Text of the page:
What Can I Do?

Monday, May 30th, 2011 | Author: Eric

How to Take Action

Recommendations for the Early Childhood Education Community

Recommendations for Schools

Recommendations for Parents

Recommendations for Policy Makers

Recommendations for the Early Childhood Education Community

At the state level:

  • Urge professional development organizations (such as NAEYC) to offer collaborative professional development for early education and kindergarten teachers on demonstrated best practices for successful school transitions, including supports for children whose native language is not English, children with disabilities, and children with challenging behaviors.
  • Urge elected officials to ensure that all agencies providing programs and services for children collaborate on policy decisions and coordinate their services.
  • Request that state agencies funding early education and K-3 provide support for professional development regarding Ready Schools implementation and improvement.

At the county/school district level:

  • Have a voice in school transition programs in your county and advocate for the needs of young children. Urge schools to offer transition activities for students and their families that occur at times when families can attend, including evenings, weekends, and summer.
  • Encourage your school district to work with the early childhood education community in meaningful ways to identify issues related to school transitions and to share resources in building Ready Schools.
  • Ask school board candidates about their plans to address the issue of school transitions and student success.
  • ?Plan joint professional development opportunities between early care and education, PreK, and K-3 teachers and staff.

At the community level:

  • Help families understand what a Ready School is and what they should look for as their children enter kindergarten.
  • Use existing resources to help prepare families for kindergarten transition the year before a child enters kindergarten.
  • Work closely with your local schools to develop effective transition strategies for 4 year olds. Serve as a resource for your local school community.
  • Participate in adult learning communities with elementary school teachers and other early education professionals when possible.
  • Look for opportunities to involve local community members and organizations in your early education programs.

 

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Recommendations for Schools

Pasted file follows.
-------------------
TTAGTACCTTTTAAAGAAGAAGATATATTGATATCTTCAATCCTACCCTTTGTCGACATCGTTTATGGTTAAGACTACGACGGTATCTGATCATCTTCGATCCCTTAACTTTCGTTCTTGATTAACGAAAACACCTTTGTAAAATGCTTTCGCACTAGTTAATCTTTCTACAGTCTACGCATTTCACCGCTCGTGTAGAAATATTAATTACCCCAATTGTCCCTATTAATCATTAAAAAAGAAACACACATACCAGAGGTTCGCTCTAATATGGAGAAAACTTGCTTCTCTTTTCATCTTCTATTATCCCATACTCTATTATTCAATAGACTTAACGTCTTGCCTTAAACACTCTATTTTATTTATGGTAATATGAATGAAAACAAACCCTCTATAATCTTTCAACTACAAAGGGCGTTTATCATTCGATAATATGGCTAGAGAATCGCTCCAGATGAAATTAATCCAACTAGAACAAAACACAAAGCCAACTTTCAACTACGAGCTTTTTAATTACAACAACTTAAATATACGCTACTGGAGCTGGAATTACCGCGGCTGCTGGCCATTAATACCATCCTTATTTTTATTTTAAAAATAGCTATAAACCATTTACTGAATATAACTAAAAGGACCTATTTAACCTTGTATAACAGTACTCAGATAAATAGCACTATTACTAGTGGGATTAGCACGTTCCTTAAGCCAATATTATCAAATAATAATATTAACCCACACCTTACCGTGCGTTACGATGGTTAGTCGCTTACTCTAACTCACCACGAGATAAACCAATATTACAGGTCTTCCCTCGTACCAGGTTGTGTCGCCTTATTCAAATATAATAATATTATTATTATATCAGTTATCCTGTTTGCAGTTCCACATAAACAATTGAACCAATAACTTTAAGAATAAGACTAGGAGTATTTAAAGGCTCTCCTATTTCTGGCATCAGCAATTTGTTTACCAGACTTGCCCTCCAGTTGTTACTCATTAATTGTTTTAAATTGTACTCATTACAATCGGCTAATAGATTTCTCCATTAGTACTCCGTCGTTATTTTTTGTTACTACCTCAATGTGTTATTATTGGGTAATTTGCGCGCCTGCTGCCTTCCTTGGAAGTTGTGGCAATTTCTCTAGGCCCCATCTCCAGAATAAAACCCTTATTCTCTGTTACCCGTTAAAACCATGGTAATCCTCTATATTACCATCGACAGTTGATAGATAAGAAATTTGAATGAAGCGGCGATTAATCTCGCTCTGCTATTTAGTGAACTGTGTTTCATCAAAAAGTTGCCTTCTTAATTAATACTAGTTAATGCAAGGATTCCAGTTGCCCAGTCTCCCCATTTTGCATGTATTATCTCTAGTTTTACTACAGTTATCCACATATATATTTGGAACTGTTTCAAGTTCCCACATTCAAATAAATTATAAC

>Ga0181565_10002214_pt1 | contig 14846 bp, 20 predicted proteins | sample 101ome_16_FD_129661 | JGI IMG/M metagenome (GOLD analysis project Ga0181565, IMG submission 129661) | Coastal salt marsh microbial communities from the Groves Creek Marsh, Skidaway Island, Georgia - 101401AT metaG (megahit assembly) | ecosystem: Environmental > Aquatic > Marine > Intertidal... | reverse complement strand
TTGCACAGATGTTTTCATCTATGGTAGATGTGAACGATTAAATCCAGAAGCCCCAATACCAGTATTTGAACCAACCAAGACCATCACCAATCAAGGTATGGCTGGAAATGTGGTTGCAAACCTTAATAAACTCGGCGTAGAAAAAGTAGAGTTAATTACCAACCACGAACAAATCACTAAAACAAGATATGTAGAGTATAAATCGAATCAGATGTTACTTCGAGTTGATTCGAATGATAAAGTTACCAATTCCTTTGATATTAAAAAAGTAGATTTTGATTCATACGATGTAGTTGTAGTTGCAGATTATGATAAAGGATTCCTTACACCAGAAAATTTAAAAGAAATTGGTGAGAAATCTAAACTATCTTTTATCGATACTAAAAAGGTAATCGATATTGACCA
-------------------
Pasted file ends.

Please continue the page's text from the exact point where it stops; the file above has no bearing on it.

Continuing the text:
At the state level:

  • Urge professional organizations to examine the costs of poor transitions in terms of child outcomes and impact on teaching staff.
  • Advocate for common measurement and reporting tools for all schools to use statewide through grade 3. Develop a communications strategy to report progress and use results to inform policy decisions.
  • Offer professional development and conference sessions that feature best practices for successful transitions and Ready School principles.

At the county/school district level:

  • Encourage your school district to develop effective alternatives to kindergarten retention, such as intervention plans that identify strategies for supporting children who need extra help in the first quarter of the school year.
  • Ask school board candidates about their plans to address the issue of school transitions and support for the Ready Schools Initiative in assuring student success.
  •  Explore ideas for making schools more family-friendly.

At the community level:

  • Assess your elementary school in terms of its readiness for young children from diverse backgrounds and make becoming a Ready School a goal of all school staff, families, and the community.
  • Offer diverse transition activities for students and their families that occur at times when families can attend, including evenings, weekends, and summer.
  • Offer professional development on demonstrated best practices and curricula for the population of children served by the school, including supports for children whose native language is not English, children with disabilities, and children with challenging behaviors.